Monday, 10 June 2013

Roma Et Terra

The three stages of Roman history were: kingdom; republic; Empire.
The three stages of Terran history were: Commonwealth; sacked; Empire.
Thus, Roman and Terran pre-Imperial histories differ.

I have been reading some Latin texts from the Republican period. One was of particular interest to anyone living in Britain: Caesar's own account of his first attack on this island. Another is of particular interest to anyone reading Poul Anderson's The Rebel Worlds: Cicero's prosecution of a corrupt governor of Sicily. If only Snelund could have been brought to trial and prosecuted by a successor of Cicero.

"That man so harassed and destroyed Sicily for three years that it is no way possible to restore it to its ancient state. With him as governor, Sicilians were protected neither by their own laws nor by the decrees of our senate nor by common rights. Each man possessed only as much as was left over after the greedy scoundrel had taken his fill.

"No court judgment was made during those three years except at his nod. Countless monies and possessions were extorted from the farmers by his new and wicked practices. The most faithful allies were considered as enemies. Roman citizens were tortured and killed like slaves. Guilty men were free from judgment because of money. Honorable and honest men were condemned and expelled without trial. The most fortified harbors and the safest cities were exposed to pirates and robbers. The best fleets were lost and destroyed to the great discredit of the Roman people.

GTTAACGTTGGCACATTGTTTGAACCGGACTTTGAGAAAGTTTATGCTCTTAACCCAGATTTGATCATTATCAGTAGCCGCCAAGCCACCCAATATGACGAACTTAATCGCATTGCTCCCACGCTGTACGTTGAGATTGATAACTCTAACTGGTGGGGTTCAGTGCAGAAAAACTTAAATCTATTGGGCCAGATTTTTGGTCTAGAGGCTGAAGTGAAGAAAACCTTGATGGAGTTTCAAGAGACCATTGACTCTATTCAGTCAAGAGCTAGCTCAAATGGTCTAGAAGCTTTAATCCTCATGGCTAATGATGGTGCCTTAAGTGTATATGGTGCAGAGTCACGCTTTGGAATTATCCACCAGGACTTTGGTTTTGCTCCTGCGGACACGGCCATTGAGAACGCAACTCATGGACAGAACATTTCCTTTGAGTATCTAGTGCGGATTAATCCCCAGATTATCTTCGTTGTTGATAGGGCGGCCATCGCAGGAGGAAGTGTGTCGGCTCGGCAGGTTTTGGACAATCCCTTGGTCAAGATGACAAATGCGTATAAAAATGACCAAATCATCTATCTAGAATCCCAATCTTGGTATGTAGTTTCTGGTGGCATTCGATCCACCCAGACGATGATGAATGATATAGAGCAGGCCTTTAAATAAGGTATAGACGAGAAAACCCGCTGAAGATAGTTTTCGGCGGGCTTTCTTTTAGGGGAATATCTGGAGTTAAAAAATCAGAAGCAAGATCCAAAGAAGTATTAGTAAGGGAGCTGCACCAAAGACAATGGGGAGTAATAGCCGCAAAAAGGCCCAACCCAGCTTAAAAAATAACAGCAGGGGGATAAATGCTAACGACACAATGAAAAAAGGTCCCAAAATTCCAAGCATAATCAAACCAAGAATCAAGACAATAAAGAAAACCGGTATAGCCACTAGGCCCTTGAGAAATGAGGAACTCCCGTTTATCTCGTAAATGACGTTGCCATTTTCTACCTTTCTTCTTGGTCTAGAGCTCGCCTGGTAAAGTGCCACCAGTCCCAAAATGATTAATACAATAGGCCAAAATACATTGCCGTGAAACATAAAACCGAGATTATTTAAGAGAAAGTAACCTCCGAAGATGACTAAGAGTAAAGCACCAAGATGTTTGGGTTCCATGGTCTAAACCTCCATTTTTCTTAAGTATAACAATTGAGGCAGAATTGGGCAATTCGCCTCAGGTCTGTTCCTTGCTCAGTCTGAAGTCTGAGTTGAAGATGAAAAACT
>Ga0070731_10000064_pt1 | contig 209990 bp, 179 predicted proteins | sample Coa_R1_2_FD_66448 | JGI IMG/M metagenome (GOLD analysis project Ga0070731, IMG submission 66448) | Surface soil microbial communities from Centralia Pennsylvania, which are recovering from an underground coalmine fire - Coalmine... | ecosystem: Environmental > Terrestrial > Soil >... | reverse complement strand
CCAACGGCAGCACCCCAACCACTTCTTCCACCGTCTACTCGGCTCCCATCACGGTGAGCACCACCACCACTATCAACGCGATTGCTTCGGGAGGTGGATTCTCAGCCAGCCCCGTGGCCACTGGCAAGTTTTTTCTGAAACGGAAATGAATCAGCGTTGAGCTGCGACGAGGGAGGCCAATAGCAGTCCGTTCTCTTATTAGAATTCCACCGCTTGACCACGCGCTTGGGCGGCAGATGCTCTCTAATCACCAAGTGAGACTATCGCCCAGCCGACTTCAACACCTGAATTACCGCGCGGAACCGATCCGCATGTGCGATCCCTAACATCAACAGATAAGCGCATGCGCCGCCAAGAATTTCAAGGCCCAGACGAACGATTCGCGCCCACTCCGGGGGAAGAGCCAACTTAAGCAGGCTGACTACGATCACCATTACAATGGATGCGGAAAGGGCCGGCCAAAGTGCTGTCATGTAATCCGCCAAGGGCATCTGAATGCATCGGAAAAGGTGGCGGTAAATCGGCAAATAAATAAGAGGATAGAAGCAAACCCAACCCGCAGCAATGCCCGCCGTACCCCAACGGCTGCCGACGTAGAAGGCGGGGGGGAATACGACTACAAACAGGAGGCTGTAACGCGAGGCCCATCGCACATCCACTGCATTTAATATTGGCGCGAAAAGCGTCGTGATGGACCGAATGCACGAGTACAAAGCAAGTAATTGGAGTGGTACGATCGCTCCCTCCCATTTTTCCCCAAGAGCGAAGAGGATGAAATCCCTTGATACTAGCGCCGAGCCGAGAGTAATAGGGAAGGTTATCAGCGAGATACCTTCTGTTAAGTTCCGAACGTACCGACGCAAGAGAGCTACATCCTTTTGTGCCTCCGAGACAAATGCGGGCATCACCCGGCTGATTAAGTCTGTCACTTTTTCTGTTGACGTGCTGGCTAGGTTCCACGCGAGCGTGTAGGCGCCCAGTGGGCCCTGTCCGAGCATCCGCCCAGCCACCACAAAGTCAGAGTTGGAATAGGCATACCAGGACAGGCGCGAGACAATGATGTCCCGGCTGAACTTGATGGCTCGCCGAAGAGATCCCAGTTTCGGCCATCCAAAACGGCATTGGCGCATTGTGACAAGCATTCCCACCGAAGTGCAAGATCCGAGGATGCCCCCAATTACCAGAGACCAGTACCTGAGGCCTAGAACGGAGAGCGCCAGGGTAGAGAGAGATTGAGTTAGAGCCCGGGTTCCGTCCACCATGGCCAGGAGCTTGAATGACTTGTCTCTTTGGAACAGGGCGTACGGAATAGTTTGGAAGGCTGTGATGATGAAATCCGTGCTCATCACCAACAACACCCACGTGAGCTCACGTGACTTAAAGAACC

"In the same way this governor despoiled all of the most ancient monuments that had been either given to or returned to the Sicilians in some cases by the king and in others by our generals. Not only did he do this with public statues and ornaments but he also plundered the holiest shrines consecrated to the gods. In fact, he left no god that seemed to him to be an antique to the Sicilians."

I will find out in the class next week whether I have translated this passage correctly. I am unsure of some of the grammar. Meanwhile, it might remind us of Snelund and make us wish that he had been prosecuted by a Cicero. After Cicero's opening speech, which was backed by overwhelming evidence, the accused governor Verres abandoned his defense and went into exile! Cicero's further speeches were never delivered but were published as a political pamphlet.

1 comment:

Sean M. Brooks said...

Hi, Paul!

Very interesting, this quote from Cicero. And I certainly see the resemblance to Aaron Snelund you found in Vernes. It would have been the ideal solution, I agree, for Snelund to have been arrested and brought back for trial on Terra for his abuse of power as governor of Sector Alpha Crucis.

But, THE REBEL WORLDS made plain there were and could have been lawful means of curtailing or removing Snelund from office without taking recourse to rebellion and usurpation. Recall how, during his confrontation with McCormac, Flandry reproached the rebel for not trying to seek legal means of seeking redress even after he was violently released from Snelund's prison satellite.